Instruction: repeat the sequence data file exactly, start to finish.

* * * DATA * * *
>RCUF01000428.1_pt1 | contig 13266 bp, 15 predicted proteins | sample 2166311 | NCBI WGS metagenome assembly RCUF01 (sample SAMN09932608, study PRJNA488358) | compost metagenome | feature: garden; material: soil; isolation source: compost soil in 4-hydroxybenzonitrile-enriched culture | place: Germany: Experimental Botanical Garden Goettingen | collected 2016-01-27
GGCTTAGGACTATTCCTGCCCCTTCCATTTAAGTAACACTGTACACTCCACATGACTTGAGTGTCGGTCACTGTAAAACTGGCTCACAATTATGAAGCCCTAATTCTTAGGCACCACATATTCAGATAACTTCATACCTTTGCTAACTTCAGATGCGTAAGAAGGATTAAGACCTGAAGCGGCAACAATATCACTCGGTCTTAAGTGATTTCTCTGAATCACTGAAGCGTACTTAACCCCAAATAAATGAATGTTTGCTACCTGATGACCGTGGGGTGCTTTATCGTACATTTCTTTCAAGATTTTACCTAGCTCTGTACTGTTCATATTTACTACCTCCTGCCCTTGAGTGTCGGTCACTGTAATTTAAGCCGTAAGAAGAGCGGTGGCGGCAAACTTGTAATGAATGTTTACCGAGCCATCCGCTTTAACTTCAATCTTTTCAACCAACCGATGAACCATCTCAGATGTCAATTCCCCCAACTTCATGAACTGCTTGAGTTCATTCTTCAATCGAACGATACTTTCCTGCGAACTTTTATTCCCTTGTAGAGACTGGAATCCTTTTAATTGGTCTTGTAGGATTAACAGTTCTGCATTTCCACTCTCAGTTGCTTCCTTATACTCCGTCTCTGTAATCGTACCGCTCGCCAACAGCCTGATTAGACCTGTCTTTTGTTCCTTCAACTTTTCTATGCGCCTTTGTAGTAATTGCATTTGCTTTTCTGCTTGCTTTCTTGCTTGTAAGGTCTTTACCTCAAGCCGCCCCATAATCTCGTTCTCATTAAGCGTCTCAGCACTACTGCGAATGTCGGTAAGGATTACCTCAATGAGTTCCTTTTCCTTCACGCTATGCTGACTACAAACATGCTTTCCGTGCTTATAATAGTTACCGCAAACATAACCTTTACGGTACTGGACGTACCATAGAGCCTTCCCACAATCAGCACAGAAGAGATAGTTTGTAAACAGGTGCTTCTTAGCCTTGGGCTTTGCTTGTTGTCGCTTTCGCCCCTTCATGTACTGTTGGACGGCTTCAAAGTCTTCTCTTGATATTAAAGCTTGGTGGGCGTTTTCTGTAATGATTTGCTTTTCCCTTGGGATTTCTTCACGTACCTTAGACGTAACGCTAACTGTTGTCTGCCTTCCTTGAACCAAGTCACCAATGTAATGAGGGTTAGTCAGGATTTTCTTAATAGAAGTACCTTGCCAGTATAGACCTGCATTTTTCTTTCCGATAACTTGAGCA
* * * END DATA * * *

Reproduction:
>RCUF01000428.1_pt1 | contig 13266 bp, 15 predicted proteins | sample 2166311 | NCBI WGS metagenome assembly RCUF01 (sample SAMN09932608, study PRJNA488358) | compost metagenome | feature: garden; material: soil; isolation source: compost soil in 4-hydroxybenzonitrile-enriched culture | place: Germany: Experimental Botanical Garden Goettingen | collected 2016-01-27
GGCTTAGGACTATTCCTGCCCCTTCCATTTAAGTAACACTGTACACTCCACATGACTTGAGTGTCGGTCACTGTAAAACTGGCTCACAATTATGAAGCCCTAATTCTTAGGCACCACATATTCAGATAACTTCATACCTTTGCTAACTTCAGATGCGTAAGAAGGATTAAGACCTGAAGCGGCAACAATATCACTCGGTCTTAAGTGATTTCTCTGAATCACTGAAGCGTACTTAACCCCAAATAAATGAATGTTTGCTACCTGATGACCGTGGGGTGCTTTATCGTACATTTCTTTCAAGATTTTACCTAGCTCTGTACTGTTCATATTTACTACCTCCTGCCCTTGAGTGTCGGTCACTGTAATTTAAGCCGTAAGAAGAGCGGTGGCGGCAAACTTGTAATGAATGTTTACCGAGCCATCCGCTTTAACTTCAATCTTTTCAACCAACCGATGAACCATCTCAGATGTCAATTCCCCCAACTTCATGAACTGCTTGAGTTCATTCTTCAATCGAACGATACTTTCCTGCGAACTTTTATTCCCTTGTAGAGACTGGAATCCTTTTAATTGGTCTTGTAGGATTAACAGTTCTGCATTTCCACTCTCAGTTGCTTCCTTATACTCCGTCTCTGTAATCGTACCGCTCGCCAACAGCCTGATTAGACCTGTCTTTTGTTCCTTCAACTTTTCTATGCGCCTTTGTAGTAATTGCATTTGCTTTTCTGCTTGCTTTCTTGCTTGTAAGGTCTTTACCTCAAGCCGCCCCATAATCTCGTTCTCATTAAGCGTCTCAGCACTACTGCGAATGTCGGTAAGGATTACCTCAATGAGTTCCTTTTCCTTCACGCTATGCTGACTACAAACATGCTTTCCGTGCTTATAATAGTTACCGCAAACATAACCTTTACGGTACTGGACGTACCATAGAGCCTTCCCACAATCAGCACAGAAGAGATAGTTTGTAAACAGGTGCTTCTTAGCCTTGGGCTTTGCTTGTTGTCGCTTTCGCCCCTTCATGTACTGTTGGACGGCTTCAAAGTCTTCTCTTGATATTAAAGCTTGGTGGGCGTTTTCTGTAATGATTTGCTTTTCCCTTGGGATTTCTTCACGTACCTTAGACGTAACGCTAACTGTTGTCTGCCTTCCTTGAACCAAGTCACCAATGTAATGAGGGTTAGTCAGGATTTTCTTAATAGAAGTACCTTGCCAGTATAGACCTGCATTTTTCTTTCCGATAACTTGAGCA